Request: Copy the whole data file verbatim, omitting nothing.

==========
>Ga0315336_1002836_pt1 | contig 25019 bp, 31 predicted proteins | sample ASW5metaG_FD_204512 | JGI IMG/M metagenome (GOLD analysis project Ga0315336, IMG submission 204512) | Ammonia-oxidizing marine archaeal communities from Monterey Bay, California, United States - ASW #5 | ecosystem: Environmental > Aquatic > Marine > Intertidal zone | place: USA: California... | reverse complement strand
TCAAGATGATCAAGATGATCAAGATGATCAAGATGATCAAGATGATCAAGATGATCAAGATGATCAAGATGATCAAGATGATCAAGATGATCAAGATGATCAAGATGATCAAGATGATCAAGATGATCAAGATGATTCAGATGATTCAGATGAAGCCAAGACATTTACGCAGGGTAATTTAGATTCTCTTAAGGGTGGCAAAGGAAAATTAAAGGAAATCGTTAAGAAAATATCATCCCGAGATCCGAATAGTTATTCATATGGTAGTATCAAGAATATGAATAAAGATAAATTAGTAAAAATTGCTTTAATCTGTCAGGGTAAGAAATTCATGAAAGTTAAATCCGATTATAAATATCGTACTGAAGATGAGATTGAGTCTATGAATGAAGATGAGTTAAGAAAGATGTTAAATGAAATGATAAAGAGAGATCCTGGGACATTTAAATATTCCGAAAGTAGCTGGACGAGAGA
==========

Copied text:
>Ga0315336_1002836_pt1 | contig 25019 bp, 31 predicted proteins | sample ASW5metaG_FD_204512 | JGI IMG/M metagenome (GOLD analysis project Ga0315336, IMG submission 204512) | Ammonia-oxidizing marine archaeal communities from Monterey Bay, California, United States - ASW #5 | ecosystem: Environmental > Aquatic > Marine > Intertidal zone | place: USA: California... | reverse complement strand
TCAAGATGATCAAGATGATCAAGATGATCAAGATGATCAAGATGATCAAGATGATCAAGATGATCAAGATGATCAAGATGATCAAGATGATCAAGATGATCAAGATGATCAAGATGATCAAGATGATCAAGATGATTCAGATGATTCAGATGAAGCCAAGACATTTACGCAGGGTAATTTAGATTCTCTTAAGGGTGGCAAAGGAAAATTAAAGGAAATCGTTAAGAAAATATCATCCCGAGATCCGAATAGTTATTCATATGGTAGTATCAAGAATATGAATAAAGATAAATTAGTAAAAATTGCTTTAATCTGTCAGGGTAAGAAATTCATGAAAGTTAAATCCGATTATAAATATCGTACTGAAGATGAGATTGAGTCTATGAATGAAGATGAGTTAAGAAAGATGTTAAATGAAATGATAAAGAGAGATCCTGGGACATTTAAATATTCCGAAAGTAGCTGGACGAGAGA